Australia sees strong demand for critical minerals over next 40 years
Australia's economy is well-placed to benefit from strong demand for critical minerals with the global appetite expected to rise by 350 percent by
2040, official forecasts showed on Wednesday, as many big economies rush to hit net zero emission targets by 2050.
Australia supplies around half of the world's lithium and has vast reserves of the nickel, zinc and bauxite required for the production of clean energy technology in electric vehicles and batteries. It has the potential for more undiscovered minerals, with around 80 percent of the land mass largely under-explored.
The government's "Intergenerational Report 2023" will forecast the global demand for lithium is projected to increase sharply through 2063, significantly expanding Australia's potential export market, according to excerpts of the report reviewed by Reuters.
Export volumes of spodumene concentrate, a type of lithium ore, are projected to double over the next five years from 2022.
Ahead of the report's formal release on Thursday, Treasurer Jim Chalmers called critical minerals Australia's "big chance and big opportunity" to broaden its industrial base.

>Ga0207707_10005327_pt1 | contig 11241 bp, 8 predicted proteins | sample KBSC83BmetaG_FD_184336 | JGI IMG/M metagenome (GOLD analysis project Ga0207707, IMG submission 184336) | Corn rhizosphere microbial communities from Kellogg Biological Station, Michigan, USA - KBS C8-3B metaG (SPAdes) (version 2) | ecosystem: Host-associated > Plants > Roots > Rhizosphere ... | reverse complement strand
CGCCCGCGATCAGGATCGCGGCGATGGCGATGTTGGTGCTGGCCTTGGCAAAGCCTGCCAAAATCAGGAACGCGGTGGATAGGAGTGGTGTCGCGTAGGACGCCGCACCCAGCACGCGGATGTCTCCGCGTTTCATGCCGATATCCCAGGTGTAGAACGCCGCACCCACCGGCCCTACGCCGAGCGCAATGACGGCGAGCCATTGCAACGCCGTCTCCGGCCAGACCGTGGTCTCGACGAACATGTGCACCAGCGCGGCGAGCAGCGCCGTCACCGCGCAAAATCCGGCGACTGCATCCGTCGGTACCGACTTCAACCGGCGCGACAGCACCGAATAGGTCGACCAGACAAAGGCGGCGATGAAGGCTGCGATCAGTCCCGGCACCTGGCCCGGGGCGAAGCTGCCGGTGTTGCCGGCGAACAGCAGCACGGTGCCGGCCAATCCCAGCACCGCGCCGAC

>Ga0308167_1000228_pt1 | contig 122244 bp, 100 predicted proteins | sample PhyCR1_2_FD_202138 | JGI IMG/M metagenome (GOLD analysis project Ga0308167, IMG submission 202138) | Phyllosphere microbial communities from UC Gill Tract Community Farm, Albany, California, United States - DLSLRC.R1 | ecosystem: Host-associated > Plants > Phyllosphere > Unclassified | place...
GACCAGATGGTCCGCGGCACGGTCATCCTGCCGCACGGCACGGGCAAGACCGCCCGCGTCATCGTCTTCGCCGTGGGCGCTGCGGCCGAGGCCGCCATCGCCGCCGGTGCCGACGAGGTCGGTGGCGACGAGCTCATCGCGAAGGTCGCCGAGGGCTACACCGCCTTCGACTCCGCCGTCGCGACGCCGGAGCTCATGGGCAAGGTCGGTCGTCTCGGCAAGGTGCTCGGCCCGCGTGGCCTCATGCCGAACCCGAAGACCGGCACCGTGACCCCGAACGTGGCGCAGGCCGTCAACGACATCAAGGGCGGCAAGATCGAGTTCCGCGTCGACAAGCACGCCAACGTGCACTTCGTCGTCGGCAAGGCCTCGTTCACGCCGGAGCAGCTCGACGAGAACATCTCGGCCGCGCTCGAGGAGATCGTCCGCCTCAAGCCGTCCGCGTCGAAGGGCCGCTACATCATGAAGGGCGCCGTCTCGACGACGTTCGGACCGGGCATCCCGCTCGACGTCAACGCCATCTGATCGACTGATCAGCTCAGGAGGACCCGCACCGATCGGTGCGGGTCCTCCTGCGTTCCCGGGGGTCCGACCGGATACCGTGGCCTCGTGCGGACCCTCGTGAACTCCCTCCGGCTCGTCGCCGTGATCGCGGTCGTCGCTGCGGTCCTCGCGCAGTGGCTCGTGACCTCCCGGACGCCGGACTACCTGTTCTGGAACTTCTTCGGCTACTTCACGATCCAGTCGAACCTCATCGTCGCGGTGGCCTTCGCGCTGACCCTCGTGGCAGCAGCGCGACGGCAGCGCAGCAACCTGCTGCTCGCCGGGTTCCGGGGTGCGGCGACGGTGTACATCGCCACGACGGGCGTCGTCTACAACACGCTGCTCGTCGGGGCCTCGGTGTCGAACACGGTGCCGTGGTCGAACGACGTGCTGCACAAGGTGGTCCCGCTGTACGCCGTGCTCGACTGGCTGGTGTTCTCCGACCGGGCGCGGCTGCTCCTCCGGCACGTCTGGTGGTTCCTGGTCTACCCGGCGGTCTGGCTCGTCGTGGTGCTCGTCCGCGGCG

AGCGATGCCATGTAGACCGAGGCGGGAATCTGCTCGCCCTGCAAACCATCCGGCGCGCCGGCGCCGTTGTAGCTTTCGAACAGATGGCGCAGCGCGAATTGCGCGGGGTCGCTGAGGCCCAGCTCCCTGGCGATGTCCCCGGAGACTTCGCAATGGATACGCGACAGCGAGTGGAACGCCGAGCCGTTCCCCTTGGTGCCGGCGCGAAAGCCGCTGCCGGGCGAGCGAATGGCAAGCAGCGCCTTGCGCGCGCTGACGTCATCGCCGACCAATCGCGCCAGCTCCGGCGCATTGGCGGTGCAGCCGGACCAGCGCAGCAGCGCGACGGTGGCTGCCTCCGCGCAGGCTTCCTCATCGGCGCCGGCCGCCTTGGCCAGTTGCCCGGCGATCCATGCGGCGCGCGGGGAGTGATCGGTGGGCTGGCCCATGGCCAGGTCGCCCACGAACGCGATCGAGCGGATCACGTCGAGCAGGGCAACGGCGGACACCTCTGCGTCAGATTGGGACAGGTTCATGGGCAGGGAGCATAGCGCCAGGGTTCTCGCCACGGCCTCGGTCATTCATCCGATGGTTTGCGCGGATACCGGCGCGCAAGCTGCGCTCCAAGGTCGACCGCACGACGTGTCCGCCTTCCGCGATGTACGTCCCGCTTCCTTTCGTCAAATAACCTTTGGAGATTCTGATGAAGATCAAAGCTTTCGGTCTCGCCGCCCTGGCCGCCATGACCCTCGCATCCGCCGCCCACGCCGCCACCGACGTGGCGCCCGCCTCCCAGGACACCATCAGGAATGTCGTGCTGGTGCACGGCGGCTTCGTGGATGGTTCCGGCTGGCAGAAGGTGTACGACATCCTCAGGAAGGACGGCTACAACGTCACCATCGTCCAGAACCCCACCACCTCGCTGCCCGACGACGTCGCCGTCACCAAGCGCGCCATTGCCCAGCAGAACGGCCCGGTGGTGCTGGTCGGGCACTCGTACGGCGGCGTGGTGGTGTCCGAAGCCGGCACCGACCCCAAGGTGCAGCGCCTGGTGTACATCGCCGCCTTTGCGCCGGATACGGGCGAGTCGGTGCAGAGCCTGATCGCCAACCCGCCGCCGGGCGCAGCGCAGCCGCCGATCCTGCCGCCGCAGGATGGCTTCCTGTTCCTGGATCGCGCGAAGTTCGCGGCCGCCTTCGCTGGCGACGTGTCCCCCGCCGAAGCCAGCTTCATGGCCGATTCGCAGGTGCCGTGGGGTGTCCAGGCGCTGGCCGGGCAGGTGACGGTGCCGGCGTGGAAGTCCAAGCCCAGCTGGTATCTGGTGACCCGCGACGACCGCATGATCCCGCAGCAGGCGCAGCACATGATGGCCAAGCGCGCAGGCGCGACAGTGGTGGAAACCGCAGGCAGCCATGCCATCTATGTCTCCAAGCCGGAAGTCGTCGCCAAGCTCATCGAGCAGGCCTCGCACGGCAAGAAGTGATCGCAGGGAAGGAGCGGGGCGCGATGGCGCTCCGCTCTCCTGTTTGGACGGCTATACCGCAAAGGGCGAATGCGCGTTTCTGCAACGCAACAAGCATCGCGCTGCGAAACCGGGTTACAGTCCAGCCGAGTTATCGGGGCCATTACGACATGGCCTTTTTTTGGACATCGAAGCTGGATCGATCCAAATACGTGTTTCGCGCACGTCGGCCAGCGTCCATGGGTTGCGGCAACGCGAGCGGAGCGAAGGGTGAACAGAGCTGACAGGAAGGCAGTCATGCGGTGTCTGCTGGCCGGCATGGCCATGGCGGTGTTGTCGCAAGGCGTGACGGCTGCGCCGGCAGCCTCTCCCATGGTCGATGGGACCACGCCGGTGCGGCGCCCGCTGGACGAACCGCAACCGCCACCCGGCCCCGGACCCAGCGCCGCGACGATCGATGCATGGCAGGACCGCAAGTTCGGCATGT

"We have just what the world needs, just when the world needs it," Chalmers said in a statement.
But miner BHP, after reporting full-year results on Tuesday, said Australia could face significant challenges in developing its critical minerals industry in coming years and needed to focus on its fiscal settings and productivity.
Australia has reaped natural advantages in its deposits of iron ore and coal, key drivers of the country's prosperity, which are largely found in large, shallow deposits and can be easily transported to end markets, the company said.
That is not the same for copper, lithium, nickel and rare earths, which are found in smaller deposits, at increasingly deeper levels, and require more costly processing.
"For investments in critical minerals, Australia really has to focus on its competitiveness relative to other jurisdictions, both on fiscal terms and on productivity," BHP CEO Mike Henry said on Tuesday.
(Reporting by Renju Jose in Sydney and Melanie Burton in Melbourne; Editing by Christian Schmollinger)